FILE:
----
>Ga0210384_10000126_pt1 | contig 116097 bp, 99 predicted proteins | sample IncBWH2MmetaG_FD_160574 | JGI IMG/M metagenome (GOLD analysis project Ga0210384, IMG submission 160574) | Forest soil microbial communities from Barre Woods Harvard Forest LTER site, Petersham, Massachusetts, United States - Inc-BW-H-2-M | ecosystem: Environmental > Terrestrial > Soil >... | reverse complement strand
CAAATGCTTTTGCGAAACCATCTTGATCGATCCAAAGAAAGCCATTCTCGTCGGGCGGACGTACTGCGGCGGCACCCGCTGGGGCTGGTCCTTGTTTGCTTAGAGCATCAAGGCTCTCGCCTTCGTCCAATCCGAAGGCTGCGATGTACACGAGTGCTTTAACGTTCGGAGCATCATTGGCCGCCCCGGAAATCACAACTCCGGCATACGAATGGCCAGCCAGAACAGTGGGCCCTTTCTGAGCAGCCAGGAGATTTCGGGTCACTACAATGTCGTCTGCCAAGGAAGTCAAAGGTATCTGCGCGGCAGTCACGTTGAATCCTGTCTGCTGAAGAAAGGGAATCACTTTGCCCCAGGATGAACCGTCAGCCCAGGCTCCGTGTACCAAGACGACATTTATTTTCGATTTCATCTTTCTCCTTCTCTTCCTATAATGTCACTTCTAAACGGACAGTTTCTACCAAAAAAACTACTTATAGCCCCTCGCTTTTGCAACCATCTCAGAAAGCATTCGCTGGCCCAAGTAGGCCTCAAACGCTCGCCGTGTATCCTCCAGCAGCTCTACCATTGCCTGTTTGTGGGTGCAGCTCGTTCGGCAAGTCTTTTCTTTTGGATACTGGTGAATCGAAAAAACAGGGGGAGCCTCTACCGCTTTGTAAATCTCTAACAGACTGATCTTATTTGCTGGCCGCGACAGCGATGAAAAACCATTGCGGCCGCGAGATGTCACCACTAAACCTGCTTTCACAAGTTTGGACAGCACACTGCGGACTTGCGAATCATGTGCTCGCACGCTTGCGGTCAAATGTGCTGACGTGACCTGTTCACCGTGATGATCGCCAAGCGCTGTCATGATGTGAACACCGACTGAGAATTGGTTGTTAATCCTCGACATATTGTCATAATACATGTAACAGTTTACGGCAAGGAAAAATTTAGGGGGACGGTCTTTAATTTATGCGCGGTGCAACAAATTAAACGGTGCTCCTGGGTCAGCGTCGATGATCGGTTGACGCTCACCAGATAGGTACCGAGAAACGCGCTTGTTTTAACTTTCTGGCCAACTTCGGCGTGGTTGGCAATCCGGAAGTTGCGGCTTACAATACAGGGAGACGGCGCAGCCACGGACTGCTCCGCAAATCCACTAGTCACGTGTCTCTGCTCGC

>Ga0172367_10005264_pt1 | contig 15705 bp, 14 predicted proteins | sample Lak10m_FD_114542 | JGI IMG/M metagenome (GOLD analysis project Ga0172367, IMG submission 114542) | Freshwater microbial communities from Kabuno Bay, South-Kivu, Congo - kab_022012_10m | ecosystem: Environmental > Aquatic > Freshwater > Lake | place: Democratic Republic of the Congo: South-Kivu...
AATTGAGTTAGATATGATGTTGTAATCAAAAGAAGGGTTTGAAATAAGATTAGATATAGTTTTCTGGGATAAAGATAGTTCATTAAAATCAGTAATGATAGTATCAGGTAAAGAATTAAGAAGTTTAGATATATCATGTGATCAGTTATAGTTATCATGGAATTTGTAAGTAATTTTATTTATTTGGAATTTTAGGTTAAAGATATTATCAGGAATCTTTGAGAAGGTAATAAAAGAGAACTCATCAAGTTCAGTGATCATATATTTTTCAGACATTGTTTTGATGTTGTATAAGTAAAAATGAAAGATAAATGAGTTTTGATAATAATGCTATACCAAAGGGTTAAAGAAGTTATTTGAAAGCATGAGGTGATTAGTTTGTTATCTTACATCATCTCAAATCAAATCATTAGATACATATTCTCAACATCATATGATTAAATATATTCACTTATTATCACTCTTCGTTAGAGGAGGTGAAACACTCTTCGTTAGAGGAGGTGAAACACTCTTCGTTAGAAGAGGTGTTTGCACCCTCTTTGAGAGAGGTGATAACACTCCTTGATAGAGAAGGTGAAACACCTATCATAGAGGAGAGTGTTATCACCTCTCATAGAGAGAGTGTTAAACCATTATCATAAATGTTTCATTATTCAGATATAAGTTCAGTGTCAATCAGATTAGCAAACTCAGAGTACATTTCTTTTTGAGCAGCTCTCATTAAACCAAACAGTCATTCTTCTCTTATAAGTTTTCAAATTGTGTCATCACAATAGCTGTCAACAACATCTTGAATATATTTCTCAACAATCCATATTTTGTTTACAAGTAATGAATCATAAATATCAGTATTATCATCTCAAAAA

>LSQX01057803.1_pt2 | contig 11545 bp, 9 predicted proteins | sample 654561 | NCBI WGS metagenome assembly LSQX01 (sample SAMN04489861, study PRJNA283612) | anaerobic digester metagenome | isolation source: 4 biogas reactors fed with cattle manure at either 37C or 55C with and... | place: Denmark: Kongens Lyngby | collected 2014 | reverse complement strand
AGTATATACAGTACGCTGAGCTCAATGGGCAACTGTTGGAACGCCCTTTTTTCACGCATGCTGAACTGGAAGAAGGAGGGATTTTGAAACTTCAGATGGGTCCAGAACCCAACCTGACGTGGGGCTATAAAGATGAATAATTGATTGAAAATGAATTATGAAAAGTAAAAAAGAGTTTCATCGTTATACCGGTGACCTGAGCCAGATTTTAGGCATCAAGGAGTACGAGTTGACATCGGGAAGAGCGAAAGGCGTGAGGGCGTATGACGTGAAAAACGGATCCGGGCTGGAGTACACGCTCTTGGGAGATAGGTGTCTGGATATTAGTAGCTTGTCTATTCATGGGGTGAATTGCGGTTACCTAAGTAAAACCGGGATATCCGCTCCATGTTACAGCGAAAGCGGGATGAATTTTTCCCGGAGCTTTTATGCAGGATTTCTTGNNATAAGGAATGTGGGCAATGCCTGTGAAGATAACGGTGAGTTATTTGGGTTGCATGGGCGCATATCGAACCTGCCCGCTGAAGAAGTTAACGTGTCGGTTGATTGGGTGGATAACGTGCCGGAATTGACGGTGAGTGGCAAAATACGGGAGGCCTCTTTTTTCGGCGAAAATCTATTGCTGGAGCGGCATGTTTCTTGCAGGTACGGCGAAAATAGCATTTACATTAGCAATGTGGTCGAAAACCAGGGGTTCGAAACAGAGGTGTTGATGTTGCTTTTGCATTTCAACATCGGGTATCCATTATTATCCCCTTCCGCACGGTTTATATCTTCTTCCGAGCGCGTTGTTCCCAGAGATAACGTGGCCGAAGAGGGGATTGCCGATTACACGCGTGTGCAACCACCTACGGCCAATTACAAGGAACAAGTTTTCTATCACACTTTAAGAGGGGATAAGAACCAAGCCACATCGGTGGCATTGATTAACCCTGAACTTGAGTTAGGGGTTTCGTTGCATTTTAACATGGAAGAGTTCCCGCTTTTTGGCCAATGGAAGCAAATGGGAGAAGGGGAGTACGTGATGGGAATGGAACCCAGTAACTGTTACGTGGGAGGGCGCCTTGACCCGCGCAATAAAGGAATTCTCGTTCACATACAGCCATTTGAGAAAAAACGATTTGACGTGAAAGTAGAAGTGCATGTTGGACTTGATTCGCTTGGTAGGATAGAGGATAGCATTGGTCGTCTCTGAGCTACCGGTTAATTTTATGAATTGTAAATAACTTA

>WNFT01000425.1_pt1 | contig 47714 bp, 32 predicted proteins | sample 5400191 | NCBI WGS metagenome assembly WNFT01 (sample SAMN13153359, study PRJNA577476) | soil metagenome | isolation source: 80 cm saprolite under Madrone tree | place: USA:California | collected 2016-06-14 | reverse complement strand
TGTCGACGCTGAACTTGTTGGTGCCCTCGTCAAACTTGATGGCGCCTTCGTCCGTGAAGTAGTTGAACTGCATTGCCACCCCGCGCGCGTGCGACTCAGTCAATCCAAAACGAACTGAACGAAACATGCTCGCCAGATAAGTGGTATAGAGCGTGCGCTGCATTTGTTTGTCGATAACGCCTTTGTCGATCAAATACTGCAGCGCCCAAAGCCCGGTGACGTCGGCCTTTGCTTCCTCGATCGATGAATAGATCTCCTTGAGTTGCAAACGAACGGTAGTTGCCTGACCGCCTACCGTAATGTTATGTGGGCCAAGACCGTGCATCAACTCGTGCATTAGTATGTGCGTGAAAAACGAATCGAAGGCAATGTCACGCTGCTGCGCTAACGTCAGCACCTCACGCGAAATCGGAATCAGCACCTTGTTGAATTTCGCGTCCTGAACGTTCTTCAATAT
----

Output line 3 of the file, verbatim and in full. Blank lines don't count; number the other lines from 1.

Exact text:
>Ga0172367_10005264_pt1 | contig 15705 bp, 14 predicted proteins | sample Lak10m_FD_114542 | JGI IMG/M metagenome (GOLD analysis project Ga0172367, IMG submission 114542) | Freshwater microbial communities from Kabuno Bay, South-Kivu, Congo - kab_022012_10m | ecosystem: Environmental > Aquatic > Freshwater > Lake | place: Democratic Republic of the Congo: South-Kivu...